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Figure 1. 2D-TEE and 4D-TEE images revealed lipomatous hypertrophy of the atrial septum with atrial septal defect. (A) On 2D-TEE imaging, a single secundum ASD (arrow) and interatrial septum thickened to 20.7 mm in diameter were observed from 0° view. The septum with brightness features is characterized by the deposition of unencapsulated fat cells in the atrial septum. (B) 2D-TEE further documented a “dumbbell”-shaped involvement of the cephalad and caudal regions with sparing of the fossa ovalis (arrow) from 119° view. The interatrial septal fatty infiltration was demonstrated (*). (C) Color Doppler ultrasound of 2D-TEE showing a blood shunt from the left atrium to the right atrium (arrow) from 0° view. (D) Color Doppler ultrasound of 2D-TEE showing left-to-right shunt through ASD (arrow) from 119° view. (E) RT4D-TEE imaging reflected the whole ASD was surrounded by lipomatous hypertrophy of atrial septum (arrow) from 86° view. (F) Color Doppler ultrasound of RT4D-TEE showing blood flow of the ASD from the left to the right atrium (arrow). LA, left atrium; RA, right atrium.

A cardiac computer tomography angiography (CCTA) scan was performed to further characterize the atrial septum and evaluate the status of the coronary artery. The CCTA images demonstrated a 9 mm × 13 mm defect on the atrial septum (Figures 2A,B). The volume rendering image of the CCTA scan showed a non-enhancing, smooth, well-marginated mass with an appearance similar to subcutaneous fat (Figures 2C,D). In addition, the CCTA scan revealed a myocardial bridge in the middle of the left anterior descending artery.

FIGURE 2
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Figure 2. CCTA evaluating the LASH with ASD from different perspectives. (A) MPR image of CCTA found the loss of echogenicity between the left atrium and the right atrium (*). (B) MPR showed significant hypertrophy of the atrial septum (arrow), producing a dumbbell shape. (C) VR image indicated the thickened interatrial septum (arrow). (D) VR image of CCTA demonstrating the ASD and significant hypertrophy of atrial septum (arrow and *). MPR, multiplanar reconstruction; VR, volume rendering; LV, left ventricle; RV, right ventricle; RPA, right pulmonary artery; AAO, ascending aorta; DAO, descending aorta.

Myocardial perfusion imaging was performed to evaluate metabolic activity. Results showed no hypermetabolic lesions or abnormal myocardial blood perfusion in the heart. The left ventricular systolic and diastolic functions were normal.

The patient underwent an ASD percutaneous occlusion under the guidance of intracardiac echocardiography (ICE) (Supplementary Movie III). During the operation, the LASH with ASD could be visualized by ICE from different angles. After balloon sizing, an 18 mm septal occluder device (Pushi, Shanghai) was successfully deployed (Figures 3A,B and Supplementary Movie IV). The occluder embraced the thick lipomatous cephalad rim and the thin “normal” caudal rim of the fossa ovalis. The left-to-right shunt disappeared, and no procedural complications, such as erosion or embolization, were observed. The patient was asymptomatic postoperation and followed up in an outpatient clinic (Supplementary Figures 1A–C). The atrial septum no longer increased in thickness. The systolic pulmonary artery pressure was ≈25.8 mmHg after ASD closure.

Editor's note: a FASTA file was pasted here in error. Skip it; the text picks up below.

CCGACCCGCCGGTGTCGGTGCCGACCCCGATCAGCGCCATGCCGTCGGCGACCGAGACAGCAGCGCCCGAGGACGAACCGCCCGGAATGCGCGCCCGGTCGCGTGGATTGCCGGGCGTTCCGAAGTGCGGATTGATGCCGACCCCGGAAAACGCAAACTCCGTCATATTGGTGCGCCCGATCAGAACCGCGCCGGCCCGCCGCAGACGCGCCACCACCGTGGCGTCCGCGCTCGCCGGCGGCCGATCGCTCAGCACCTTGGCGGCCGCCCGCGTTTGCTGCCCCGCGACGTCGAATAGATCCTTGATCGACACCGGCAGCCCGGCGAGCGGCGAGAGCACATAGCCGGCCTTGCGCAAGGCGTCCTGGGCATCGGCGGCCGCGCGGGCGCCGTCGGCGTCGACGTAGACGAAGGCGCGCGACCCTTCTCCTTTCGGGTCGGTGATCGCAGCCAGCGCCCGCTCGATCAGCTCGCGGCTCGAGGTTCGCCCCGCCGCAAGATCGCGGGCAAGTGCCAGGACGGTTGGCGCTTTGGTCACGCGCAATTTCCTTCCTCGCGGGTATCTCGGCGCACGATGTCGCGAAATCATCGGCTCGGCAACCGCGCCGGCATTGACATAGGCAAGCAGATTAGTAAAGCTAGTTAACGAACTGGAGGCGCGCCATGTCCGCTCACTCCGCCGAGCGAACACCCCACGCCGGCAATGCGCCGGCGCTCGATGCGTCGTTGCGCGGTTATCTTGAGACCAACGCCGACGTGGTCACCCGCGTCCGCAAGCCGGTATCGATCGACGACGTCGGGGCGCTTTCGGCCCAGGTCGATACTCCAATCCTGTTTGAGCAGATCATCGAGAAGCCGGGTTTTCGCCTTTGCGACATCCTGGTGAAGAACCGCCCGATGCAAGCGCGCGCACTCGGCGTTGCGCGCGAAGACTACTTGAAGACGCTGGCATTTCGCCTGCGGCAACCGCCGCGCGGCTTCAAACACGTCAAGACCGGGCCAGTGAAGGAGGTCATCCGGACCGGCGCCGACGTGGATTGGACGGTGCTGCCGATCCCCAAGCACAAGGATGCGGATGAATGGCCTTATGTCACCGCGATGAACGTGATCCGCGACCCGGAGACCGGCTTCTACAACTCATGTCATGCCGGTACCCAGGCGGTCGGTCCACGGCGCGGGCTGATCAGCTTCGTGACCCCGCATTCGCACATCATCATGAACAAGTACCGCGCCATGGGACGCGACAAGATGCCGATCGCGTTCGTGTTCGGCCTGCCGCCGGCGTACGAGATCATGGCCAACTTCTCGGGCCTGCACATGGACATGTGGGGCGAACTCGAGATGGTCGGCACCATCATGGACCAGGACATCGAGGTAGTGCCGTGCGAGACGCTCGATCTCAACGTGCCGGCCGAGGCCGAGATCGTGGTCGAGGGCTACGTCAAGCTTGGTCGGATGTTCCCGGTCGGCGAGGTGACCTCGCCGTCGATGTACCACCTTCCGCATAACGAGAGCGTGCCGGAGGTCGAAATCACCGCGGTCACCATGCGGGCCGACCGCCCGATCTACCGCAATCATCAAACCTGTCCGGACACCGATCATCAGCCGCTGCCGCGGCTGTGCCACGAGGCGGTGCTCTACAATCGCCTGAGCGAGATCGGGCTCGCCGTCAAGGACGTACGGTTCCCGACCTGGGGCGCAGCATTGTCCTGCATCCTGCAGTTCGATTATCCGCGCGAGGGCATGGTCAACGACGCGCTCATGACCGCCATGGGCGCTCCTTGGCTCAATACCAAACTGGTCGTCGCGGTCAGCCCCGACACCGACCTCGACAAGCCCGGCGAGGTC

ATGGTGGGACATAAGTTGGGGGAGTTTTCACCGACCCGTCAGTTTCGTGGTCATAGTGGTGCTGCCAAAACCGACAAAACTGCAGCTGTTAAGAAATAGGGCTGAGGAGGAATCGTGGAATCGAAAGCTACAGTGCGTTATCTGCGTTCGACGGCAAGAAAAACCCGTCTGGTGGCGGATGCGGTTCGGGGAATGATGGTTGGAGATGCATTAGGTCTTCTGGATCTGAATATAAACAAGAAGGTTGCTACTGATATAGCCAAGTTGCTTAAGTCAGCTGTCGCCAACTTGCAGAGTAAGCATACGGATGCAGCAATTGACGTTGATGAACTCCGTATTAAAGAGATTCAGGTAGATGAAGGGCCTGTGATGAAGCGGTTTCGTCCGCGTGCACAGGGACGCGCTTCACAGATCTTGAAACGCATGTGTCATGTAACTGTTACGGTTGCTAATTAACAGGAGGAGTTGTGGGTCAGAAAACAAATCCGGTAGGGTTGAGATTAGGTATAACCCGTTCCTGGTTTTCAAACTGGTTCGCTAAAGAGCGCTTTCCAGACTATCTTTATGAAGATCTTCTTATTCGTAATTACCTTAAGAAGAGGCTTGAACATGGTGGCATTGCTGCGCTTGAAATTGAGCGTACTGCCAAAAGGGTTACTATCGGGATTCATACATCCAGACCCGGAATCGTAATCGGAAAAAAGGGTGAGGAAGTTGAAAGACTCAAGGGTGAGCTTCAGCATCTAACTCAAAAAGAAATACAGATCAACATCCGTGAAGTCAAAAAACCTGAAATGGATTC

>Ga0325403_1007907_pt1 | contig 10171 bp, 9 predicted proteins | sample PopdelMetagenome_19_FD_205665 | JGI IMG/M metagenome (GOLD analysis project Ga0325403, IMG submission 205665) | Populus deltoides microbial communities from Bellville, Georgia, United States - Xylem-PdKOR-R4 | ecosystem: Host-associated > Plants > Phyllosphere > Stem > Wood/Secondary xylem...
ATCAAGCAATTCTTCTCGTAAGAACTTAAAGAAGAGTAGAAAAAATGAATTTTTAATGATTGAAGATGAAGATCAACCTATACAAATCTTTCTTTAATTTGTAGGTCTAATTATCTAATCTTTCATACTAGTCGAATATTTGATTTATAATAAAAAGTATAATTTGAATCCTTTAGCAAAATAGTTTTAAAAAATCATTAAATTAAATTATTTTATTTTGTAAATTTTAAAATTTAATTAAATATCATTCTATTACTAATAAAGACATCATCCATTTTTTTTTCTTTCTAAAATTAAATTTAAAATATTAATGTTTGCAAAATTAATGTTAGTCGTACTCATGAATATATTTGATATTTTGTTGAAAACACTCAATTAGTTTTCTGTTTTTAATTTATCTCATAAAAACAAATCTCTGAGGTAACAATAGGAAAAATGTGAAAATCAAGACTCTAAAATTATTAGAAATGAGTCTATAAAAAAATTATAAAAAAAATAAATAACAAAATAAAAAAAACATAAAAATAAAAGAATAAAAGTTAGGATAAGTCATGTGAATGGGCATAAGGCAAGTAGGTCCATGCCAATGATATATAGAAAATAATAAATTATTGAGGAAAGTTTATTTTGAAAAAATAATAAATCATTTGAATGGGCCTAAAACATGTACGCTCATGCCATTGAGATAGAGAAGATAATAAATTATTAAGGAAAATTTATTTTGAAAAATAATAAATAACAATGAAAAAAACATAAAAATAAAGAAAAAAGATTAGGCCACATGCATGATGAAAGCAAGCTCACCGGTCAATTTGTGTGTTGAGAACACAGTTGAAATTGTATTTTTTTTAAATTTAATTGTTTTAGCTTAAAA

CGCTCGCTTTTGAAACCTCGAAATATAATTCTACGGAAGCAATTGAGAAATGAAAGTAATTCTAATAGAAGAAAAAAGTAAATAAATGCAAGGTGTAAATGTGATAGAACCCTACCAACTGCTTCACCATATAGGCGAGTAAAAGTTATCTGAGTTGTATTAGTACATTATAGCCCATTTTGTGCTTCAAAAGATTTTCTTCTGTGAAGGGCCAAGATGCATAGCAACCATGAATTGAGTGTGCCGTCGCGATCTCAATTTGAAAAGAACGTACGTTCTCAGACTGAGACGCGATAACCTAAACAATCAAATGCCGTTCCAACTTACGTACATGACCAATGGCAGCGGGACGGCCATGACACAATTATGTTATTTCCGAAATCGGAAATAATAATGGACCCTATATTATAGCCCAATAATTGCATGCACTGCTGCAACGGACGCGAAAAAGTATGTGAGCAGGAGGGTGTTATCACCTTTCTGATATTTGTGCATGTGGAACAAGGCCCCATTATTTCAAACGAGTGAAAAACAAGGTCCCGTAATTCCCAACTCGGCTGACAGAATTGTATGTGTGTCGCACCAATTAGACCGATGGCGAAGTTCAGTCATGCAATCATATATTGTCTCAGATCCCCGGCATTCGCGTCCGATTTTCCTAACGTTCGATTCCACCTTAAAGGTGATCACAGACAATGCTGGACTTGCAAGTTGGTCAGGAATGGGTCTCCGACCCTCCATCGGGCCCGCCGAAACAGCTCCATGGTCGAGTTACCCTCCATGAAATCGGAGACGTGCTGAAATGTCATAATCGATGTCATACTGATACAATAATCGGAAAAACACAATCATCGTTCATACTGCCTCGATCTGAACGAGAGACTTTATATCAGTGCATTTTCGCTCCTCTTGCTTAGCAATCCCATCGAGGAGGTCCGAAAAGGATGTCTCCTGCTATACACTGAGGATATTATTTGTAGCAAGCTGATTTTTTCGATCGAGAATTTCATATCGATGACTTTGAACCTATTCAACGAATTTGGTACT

FIGURE 3
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Figure 3. Cardioangiography (CAG) images demonstrating the closure with a Pushi septal occluder device. (A) CAG image visualized the position of a Pushi septal occluder device during the operation (arrow). (B) CAG image revealed the position of the septal occluder device was good, and there was no shunt between the left atrium and the right atrium after occlusion (arrow).

Discussion

The patient was examined using multimodality imaging, including two-dimensional TEE (2D-TEE), RT4D-TEE, and CCTA. The diagnostic features of LASH with ASD include the following: (1) initial 2D-TEE imaging showed a “dumbbell”-shaped involvement of the cephalad and caudal regions with sparing of a single secundum ASD, (2) RT4D-TEE demonstrated lipomatous hypertrophy of the atrial septum and an oval-shaped ASD with a significant left-to-right shunt, and (3) CCTA images demonstrated the defect structure of the atrial septum and showed a non-enhancing, smooth, well-marginated mass with an appearance similar to subcutaneous fat.

The pathognomonic “dumbbell” shape is due to hypertrophy of the septum primum and secundum with sparing of the fossa ovalis (12). Echocardiographic features of LASH include a diffuse, echo-dense globular thickening anteroinferior or posterosuperior, and the magnitude of fat accumulation is >15 mm in thickness (14). As we all know, most cases of LASH are benign; nevertheless, patients with significant hypertrophy may develop obstruction of right atrial filling, dyspnea, or symptoms similar to congestive heart failure (15). A massive LASH larger than 20 mm may alter the nearby atrial musculature, leading to disturbed atrial conduction, resulting in arrhythmias (1618). Heyer et al. (19) and Breuer et al. (6) reported that the obstruction of the right atrium by massive septal hypertrophy potentially requires surgical resection. In addition, older age and obesity are contributors to the pathogenesis of LASH; both are risk factors for the development of atrial fibrillation. However, there are few reports in the literature on patients with both LASH and ASD (9). Moir et al. (20) reported a case of successful percutaneous transcatheter closure using an FSO device for combined LASH and ASD with rim deficiency. In our case, 2D-TEE imaging indicated that LASH was associated with ASD, as evidenced by a left-to-right shunt flow signal on TEE. Finally, using 4D imaging, we confirmed the diagnosis of LASH combined with ASD, an uncommon condition illustrated as the deposition of unencapsulated fat cells in the atrial septum and oval hole.